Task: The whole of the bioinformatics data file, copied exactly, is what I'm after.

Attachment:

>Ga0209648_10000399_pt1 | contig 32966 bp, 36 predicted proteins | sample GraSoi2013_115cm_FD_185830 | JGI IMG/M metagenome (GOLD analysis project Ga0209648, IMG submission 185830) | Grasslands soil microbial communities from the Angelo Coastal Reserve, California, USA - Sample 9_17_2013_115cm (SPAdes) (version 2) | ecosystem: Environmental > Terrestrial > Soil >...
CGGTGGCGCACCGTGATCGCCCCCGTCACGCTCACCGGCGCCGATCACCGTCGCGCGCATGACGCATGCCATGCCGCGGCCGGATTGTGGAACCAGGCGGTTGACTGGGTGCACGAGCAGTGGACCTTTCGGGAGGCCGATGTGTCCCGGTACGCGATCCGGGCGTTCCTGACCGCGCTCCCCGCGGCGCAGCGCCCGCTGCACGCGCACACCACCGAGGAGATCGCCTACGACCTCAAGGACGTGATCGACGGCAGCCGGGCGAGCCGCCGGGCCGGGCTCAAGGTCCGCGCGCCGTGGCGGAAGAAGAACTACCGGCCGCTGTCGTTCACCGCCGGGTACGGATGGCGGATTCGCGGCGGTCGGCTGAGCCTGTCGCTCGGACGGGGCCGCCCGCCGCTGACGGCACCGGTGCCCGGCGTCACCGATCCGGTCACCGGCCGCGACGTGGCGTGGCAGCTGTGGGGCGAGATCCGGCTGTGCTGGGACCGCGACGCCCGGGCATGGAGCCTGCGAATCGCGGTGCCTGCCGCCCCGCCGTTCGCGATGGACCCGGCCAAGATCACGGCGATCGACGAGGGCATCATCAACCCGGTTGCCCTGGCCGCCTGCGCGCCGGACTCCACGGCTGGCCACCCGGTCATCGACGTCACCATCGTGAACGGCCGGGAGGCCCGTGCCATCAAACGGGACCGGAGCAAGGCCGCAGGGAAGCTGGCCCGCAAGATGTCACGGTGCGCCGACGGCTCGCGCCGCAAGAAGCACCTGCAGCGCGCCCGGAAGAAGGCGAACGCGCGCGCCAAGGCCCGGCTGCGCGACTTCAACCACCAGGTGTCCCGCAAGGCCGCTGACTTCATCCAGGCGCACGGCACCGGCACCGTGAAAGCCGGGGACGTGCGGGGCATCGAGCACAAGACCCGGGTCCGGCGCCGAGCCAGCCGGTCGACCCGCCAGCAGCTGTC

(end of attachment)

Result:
>Ga0209648_10000399_pt1 | contig 32966 bp, 36 predicted proteins | sample GraSoi2013_115cm_FD_185830 | JGI IMG/M metagenome (GOLD analysis project Ga0209648, IMG submission 185830) | Grasslands soil microbial communities from the Angelo Coastal Reserve, California, USA - Sample 9_17_2013_115cm (SPAdes) (version 2) | ecosystem: Environmental > Terrestrial > Soil >...
CGGTGGCGCACCGTGATCGCCCCCGTCACGCTCACCGGCGCCGATCACCGTCGCGCGCATGACGCATGCCATGCCGCGGCCGGATTGTGGAACCAGGCGGTTGACTGGGTGCACGAGCAGTGGACCTTTCGGGAGGCCGATGTGTCCCGGTACGCGATCCGGGCGTTCCTGACCGCGCTCCCCGCGGCGCAGCGCCCGCTGCACGCGCACACCACCGAGGAGATCGCCTACGACCTCAAGGACGTGATCGACGGCAGCCGGGCGAGCCGCCGGGCCGGGCTCAAGGTCCGCGCGCCGTGGCGGAAGAAGAACTACCGGCCGCTGTCGTTCACCGCCGGGTACGGATGGCGGATTCGCGGCGGTCGGCTGAGCCTGTCGCTCGGACGGGGCCGCCCGCCGCTGACGGCACCGGTGCCCGGCGTCACCGATCCGGTCACCGGCCGCGACGTGGCGTGGCAGCTGTGGGGCGAGATCCGGCTGTGCTGGGACCGCGACGCCCGGGCATGGAGCCTGCGAATCGCGGTGCCTGCCGCCCCGCCGTTCGCGATGGACCCGGCCAAGATCACGGCGATCGACGAGGGCATCATCAACCCGGTTGCCCTGGCCGCCTGCGCGCCGGACTCCACGGCTGGCCACCCGGTCATCGACGTCACCATCGTGAACGGCCGGGAGGCCCGTGCCATCAAACGGGACCGGAGCAAGGCCGCAGGGAAGCTGGCCCGCAAGATGTCACGGTGCGCCGACGGCTCGCGCCGCAAGAAGCACCTGCAGCGCGCCCGGAAGAAGGCGAACGCGCGCGCCAAGGCCCGGCTGCGCGACTTCAACCACCAGGTGTCCCGCAAGGCCGCTGACTTCATCCAGGCGCACGGCACCGGCACCGTGAAAGCCGGGGACGTGCGGGGCATCGAGCACAAGACCCGGGTCCGGCGCCGAGCCAGCCGGTCGACCCGCCAGCAGCTGTC